Introduction: Brazil is a market of 210 million people
Brazil is the largest country in South America, and with a population of around 210 million people, is a huge market to consider when launching a drug. However, as a country with significant organisational and budget constraints, not to mention massive wealth inequities, it can be a difficult market to navigate. In this article, we will break down the basics of launching a drug in Brazil, looking at five key things you need to know.
1. Consider the public and private markets
Universal healthcare coverage is a concept that Brazil aims for within its healthcare system, with some level of public health provision dating back to the 1920s.1 The Unified Health System (SUS, Sistema Único de Saúde) has been in place since the 1980s and provides public health care to the Brazilian population.2 Among other services, the SUS formulary, Relação Nacional de Medicamentos Essenciais (RENAME) consists of a list of essential medications that are available free of charge.3
However, the private market in Brazil is substantial, with 25% of the population relying instead on private insurance. Private health insurance is often accessed as an employment benefit, although individual private plans are also utilised. As well as insurance coverage, the private market also consists of out-of-pocket payments for certain medications.4
This creates deep inequities to healthcare and medication access in Brazil. More medicines are available through the private market, which is limited to the wealthier and more stably employed population. In fact, total spending is greater in the private market than the level of government spending on healthcare, despite only 25% of Brazilians being insured (Figure 1- typo in the “governement expenditure” label).4,5 Further to this, where medicines are not included on RENAME, those citizens without access to private insurance are forced to choose between paying out-of-pocket or going without. Out-of-pocket payments account for over 27% of total health expenditure in Brazil, and disproportionately affect poorer households, on which they can be a significant burden.4
2. Maximum drug price is set by the CMED
Whether a drug will be accessed primarily through the private or public market, the first step is approval from the Health Regulatory Agency (ANVISA, Agência Nacional de Vigilância Sanitária of Brazil). Following ANVISA approval, the maximum price is set at the national level. This is also a step that must be done regardless of private or public intentions. The Drug Market Regulation Chamber (CMED, Câmara de Regulação do Mercado de Medicamentos) is the key stakeholder here.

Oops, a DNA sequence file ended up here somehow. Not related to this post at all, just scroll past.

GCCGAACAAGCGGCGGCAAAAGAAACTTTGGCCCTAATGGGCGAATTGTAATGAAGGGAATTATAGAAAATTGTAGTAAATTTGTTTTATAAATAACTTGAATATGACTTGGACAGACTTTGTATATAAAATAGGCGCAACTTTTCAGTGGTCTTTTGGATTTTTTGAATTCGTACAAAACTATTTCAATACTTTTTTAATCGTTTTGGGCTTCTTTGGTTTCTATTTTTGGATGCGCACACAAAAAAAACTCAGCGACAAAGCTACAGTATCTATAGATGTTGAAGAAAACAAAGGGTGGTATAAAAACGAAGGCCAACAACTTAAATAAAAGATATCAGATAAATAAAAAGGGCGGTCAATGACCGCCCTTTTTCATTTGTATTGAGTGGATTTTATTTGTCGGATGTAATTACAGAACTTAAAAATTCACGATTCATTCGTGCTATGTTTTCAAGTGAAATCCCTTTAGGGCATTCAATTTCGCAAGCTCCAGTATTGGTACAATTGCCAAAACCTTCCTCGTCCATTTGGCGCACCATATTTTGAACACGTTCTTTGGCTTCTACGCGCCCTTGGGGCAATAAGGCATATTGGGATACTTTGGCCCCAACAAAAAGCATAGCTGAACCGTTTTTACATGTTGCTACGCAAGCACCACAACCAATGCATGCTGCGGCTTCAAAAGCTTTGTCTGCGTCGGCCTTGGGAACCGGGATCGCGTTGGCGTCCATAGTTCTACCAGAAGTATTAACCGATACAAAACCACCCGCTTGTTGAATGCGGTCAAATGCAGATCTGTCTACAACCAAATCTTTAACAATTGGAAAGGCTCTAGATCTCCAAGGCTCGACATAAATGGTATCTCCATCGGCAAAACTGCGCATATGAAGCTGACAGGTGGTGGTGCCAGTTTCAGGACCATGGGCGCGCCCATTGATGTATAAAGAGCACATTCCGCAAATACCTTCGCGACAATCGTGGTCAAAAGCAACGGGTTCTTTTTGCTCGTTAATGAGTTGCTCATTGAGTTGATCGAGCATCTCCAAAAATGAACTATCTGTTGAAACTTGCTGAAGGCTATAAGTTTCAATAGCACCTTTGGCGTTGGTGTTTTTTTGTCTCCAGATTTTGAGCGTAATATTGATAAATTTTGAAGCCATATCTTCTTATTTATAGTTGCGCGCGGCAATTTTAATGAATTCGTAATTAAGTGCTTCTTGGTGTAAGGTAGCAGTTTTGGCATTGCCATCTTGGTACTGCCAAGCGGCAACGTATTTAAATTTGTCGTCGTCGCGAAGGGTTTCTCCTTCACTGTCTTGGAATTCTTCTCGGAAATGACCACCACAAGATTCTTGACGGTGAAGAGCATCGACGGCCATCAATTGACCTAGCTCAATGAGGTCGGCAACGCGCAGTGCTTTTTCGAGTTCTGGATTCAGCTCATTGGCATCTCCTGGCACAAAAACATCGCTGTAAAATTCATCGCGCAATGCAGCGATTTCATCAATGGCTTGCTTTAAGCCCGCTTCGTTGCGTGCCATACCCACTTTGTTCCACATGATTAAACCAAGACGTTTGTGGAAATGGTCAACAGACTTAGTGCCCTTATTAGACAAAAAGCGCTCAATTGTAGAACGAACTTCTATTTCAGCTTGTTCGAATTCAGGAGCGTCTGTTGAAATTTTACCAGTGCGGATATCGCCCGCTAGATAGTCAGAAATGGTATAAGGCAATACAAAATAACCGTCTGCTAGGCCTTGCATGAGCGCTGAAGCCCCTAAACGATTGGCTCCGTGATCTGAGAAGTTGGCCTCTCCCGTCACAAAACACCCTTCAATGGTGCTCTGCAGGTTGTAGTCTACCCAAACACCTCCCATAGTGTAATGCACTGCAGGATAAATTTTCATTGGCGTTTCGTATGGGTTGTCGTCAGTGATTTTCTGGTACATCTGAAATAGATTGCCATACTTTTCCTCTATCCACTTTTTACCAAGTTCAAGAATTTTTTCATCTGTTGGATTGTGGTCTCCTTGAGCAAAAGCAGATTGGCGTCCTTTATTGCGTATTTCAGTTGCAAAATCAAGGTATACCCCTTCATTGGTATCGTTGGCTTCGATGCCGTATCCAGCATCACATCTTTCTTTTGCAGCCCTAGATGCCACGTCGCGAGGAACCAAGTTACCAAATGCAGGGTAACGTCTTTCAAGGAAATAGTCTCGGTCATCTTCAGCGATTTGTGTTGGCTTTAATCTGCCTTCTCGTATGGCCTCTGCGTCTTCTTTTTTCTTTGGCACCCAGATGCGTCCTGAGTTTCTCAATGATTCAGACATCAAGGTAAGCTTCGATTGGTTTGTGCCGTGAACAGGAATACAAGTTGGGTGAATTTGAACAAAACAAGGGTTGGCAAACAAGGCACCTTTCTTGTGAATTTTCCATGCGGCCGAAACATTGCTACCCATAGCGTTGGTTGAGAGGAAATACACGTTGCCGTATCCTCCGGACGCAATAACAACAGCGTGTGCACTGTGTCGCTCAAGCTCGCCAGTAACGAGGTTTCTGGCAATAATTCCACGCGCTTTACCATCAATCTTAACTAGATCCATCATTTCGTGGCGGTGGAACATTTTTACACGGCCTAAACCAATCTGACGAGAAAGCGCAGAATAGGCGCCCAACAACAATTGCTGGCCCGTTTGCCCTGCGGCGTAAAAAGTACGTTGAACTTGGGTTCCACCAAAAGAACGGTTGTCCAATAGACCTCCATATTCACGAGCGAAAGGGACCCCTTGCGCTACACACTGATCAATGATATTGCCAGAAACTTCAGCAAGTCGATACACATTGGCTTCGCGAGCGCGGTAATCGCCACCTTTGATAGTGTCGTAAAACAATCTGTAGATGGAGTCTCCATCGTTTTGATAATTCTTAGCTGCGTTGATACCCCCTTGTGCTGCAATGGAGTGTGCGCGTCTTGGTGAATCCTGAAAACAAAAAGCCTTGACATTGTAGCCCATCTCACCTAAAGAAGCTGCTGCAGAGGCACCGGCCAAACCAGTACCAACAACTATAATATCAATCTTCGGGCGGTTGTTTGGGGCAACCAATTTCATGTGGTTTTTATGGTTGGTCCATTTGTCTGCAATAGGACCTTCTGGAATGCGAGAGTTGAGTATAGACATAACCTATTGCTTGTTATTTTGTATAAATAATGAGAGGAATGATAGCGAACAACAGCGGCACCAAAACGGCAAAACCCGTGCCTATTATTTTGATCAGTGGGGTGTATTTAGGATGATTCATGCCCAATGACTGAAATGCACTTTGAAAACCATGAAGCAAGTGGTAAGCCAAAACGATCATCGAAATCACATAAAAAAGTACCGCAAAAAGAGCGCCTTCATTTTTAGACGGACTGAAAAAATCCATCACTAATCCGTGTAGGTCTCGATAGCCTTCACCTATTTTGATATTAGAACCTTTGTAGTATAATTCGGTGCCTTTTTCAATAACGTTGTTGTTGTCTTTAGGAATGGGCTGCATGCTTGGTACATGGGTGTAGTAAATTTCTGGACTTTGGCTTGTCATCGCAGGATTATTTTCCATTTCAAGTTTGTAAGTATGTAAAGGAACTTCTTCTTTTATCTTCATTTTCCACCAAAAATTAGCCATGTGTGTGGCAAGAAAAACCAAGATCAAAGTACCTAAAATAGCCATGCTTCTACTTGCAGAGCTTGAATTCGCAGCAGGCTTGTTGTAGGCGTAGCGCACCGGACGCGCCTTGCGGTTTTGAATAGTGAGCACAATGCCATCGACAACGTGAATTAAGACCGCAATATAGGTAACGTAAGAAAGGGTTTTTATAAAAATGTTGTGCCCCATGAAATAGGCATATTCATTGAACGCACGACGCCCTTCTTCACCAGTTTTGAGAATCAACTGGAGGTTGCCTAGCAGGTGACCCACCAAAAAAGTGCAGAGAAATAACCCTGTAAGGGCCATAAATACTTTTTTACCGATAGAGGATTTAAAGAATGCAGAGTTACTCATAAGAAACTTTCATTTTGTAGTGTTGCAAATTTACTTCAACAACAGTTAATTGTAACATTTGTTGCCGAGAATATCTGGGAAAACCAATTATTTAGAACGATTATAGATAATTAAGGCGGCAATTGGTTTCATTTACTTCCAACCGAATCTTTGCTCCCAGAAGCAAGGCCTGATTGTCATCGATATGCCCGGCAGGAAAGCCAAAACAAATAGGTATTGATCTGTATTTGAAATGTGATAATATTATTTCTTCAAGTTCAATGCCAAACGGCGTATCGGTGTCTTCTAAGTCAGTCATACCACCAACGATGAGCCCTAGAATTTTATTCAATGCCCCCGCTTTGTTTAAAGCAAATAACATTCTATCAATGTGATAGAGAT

CMED sets the price by sorting a drug into one of six price categories, based on level of innovation. Category one is the ‘gold standard’, where drugs may be considered innovative based on proven additional benefit over an appropriate comparator. Drugs in category one get the most generous pricing mechanism, with greater restrictions placed on each subsequent category, two through six.
Once the maximum price is set, the next step is the decision to fund. The Federal Regulatory Agency for Private Health Insurance and Plans (ANS, Agência Nacional de Saúde Suplementar) will decide if it should be included in the list of minimum procedures and services private insurance must provide. For public funding, and inclusion on the SUS formulary, the drug is subject to health technology assessment (HTA).
3. CONITEC carries out HTA appraisals
The National Commission of Technologic Incorporation (CONITEC, Comissão Nacional de Incorporação de Tecnologias) was established in 2012.4 It is responsible for carrying out HTA evaluations for the reimbursement decisions of new drugs and is supported by the Brazilian Network for Health Technology Assessment, who conduct the appraisals. CONITEC then make inclusion/exclusion recommendations to the Ministry of Health. The decisions are based upon safety and efficacy data versus an appropriate comparator, as well as economic and budget impact analyses. The use of real-world data in CONITEC submissions is also gaining traction.
4. Further decisions could be made at a regional level